The sisters of spook
The sisters of spook
Mother-daughter team ready to find ghosts in your home
By MEGHAN KAVANAUGH
Valley Breeze Staff Writer
A breeze rustled the leaves in Cumberland's Elder Ballou Cemetery on a fall October afternoon as a mother and her two daughters gathered around a suitcase of equipment used to summon the dead.
Heather Peloquin spoke into a Spirit Box, a device that rapidly scans the span of radio stations, producing only blips of sound that come together to form their own nest of static.
"Are there any spirits who would like to come forward today?" Heather asked.
No response from the machine she called "a telephone to the dead." She tried again, but the static buzzed on.
Then she asked, "Can you tell me your name?"
It came through immediately. Deeper than the static, the name sounded clear and deliberate.
But this apparent contact with "Bertha" seemed to surprise only this admittedly skeptical Breeze reporter.
For Heather, her older sister, Laura Peloquin, and their mother, Deb Vickers, it was just another day on the job.
Heather and Vickers, both of Lincoln, and Laura, who lives in Pawtucket, have founded DLH Paranormal Investigations, offering their services to anyone who seems haunted by spirits.
They, along with friend Rachel Paquette, of Pawtucket, will investigate any home or business, and they'll do it free of charge.
"We want to help people with paranormal activity," Vickers said. "You give people that affirmation that they're not going crazy."
DLH will meet with people beforehand to hear about their claims and conduct a sweep of the house to note electromagnetic fields so they are not thought to be spirits later on.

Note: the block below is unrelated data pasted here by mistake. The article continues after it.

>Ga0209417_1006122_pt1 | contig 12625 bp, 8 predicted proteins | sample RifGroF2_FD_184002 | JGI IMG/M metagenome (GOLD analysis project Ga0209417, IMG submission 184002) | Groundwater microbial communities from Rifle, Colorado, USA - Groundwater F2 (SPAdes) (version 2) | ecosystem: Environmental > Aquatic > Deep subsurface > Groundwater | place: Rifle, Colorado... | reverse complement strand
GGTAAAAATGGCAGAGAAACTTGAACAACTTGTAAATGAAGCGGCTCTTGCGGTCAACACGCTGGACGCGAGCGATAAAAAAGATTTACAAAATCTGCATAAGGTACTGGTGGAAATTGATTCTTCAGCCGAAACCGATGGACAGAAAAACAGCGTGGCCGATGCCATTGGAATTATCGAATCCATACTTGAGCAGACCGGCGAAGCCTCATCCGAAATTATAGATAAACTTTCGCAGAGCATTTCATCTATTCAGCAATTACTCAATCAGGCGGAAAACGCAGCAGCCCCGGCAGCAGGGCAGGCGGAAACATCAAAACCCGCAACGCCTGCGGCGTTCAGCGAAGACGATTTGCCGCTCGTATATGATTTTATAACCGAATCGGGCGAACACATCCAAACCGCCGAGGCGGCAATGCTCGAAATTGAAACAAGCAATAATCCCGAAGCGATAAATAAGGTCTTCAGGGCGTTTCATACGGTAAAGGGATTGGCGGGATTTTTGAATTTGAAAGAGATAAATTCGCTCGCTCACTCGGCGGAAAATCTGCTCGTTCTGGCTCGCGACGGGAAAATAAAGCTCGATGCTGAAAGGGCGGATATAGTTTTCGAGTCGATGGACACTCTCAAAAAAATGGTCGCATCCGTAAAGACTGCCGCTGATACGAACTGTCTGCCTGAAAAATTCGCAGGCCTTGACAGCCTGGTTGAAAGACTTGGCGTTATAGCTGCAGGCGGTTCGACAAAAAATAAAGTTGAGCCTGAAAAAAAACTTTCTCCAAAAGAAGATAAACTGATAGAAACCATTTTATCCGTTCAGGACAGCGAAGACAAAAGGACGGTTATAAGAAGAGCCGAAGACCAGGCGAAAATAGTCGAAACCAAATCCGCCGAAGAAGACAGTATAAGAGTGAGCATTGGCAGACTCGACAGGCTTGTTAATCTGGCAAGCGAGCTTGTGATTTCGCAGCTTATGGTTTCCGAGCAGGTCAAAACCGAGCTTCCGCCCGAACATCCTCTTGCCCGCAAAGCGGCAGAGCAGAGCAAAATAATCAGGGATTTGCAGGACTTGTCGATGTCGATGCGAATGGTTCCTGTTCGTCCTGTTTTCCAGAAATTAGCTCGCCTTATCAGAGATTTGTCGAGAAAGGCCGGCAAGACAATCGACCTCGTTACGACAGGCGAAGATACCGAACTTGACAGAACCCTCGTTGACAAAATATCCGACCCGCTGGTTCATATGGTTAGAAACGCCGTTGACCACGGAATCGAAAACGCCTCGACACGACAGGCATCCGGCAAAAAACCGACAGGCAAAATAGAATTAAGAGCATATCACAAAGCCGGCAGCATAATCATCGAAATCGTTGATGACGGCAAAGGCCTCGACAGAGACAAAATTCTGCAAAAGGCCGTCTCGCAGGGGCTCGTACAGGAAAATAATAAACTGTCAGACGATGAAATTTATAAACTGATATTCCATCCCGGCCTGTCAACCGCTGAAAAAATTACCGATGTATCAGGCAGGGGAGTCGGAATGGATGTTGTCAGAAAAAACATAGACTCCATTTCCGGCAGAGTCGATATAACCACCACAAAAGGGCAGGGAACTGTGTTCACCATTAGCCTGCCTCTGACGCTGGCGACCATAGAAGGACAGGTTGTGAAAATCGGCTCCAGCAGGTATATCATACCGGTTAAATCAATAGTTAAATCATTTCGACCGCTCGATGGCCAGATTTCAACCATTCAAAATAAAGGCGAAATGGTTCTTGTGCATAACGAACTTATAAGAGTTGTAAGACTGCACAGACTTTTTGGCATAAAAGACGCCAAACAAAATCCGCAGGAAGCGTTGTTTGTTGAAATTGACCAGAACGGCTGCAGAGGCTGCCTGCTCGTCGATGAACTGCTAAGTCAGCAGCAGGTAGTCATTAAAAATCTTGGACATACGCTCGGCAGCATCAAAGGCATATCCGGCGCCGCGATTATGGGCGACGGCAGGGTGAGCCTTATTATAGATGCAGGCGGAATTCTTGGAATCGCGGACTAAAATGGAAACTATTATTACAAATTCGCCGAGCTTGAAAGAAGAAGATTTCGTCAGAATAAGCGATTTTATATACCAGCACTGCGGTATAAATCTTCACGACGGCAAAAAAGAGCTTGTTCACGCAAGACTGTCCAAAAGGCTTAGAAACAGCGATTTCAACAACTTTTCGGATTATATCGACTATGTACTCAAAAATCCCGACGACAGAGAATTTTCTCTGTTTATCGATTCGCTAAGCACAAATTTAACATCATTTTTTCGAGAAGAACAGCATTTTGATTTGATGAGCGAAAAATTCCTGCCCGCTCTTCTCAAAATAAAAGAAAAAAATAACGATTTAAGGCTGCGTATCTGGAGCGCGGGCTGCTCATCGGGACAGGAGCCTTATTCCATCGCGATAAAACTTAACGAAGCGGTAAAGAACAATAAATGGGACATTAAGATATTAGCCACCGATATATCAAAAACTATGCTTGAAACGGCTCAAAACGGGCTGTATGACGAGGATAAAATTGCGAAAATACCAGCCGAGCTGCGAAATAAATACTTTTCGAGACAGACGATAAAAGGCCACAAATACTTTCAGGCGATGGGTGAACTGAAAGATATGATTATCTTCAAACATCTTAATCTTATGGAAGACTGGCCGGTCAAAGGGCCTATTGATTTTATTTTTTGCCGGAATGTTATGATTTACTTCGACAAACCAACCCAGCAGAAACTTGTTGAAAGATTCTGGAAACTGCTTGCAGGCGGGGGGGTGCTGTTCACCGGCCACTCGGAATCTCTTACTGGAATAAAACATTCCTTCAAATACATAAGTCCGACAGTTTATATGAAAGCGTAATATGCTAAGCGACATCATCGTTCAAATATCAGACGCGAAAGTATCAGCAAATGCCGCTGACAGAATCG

Vickers and her daughters then do research on the property, and get to work trying to contact the spirits, documenting everything with a video camera and voice recorder, hoping to catch an orb or a light abnormality.
But sometimes, Vickers said, the investigation brings on more questions than answers. Historical research of the place is important, she said, to put pieces together.
"Spirits hang out where they die," Laura explained, which is why homes typically see more activity than cemeteries.
They also seem to hang out around this family.
When they have forgotten to ask spirits to not follow them home after an investigation, an act as routine as the prayer they say to start the session on a note of kindness toward the spirits, they have encountered strange occurrences, from car radios malfunctioning to televisions making noises.
"They flock to you because they want to be heard," Laura said.
The interest in the paranormal started when the girls were teenagers, Vickers said, after Laura got the family into watching ghost-hunting television shows.
Even before they began carrying around a sleek metal suitcase full of tools, they started visiting places that were supposedly haunted.
"It's a fascinating field," Vickers said. "It's just so much fun."
It even got Vickers a job six years ago as a tour guide of the Lizzie Bordon House, a place she said that "is incredibly active."
Vickers also works as a preschool teacher, while Heather and Laura work in retail management. Laura is also a Mary Kay consultant.
Studying the paranormal is far from an exact science. But years of experience immersing themselves in the macabre has given the members of DLH a pretty reliable gut feeling.
"You have to rely on your own senses sometimes," Laura said.
But sometimes, the evidence seems too strong to ignore.
A friend they refer to as "The Skeptic" ended up shaking one night, Vickers said, so shocked from the clarity of one of the recordings.
"He changed his tune a little that night," she said with a smile.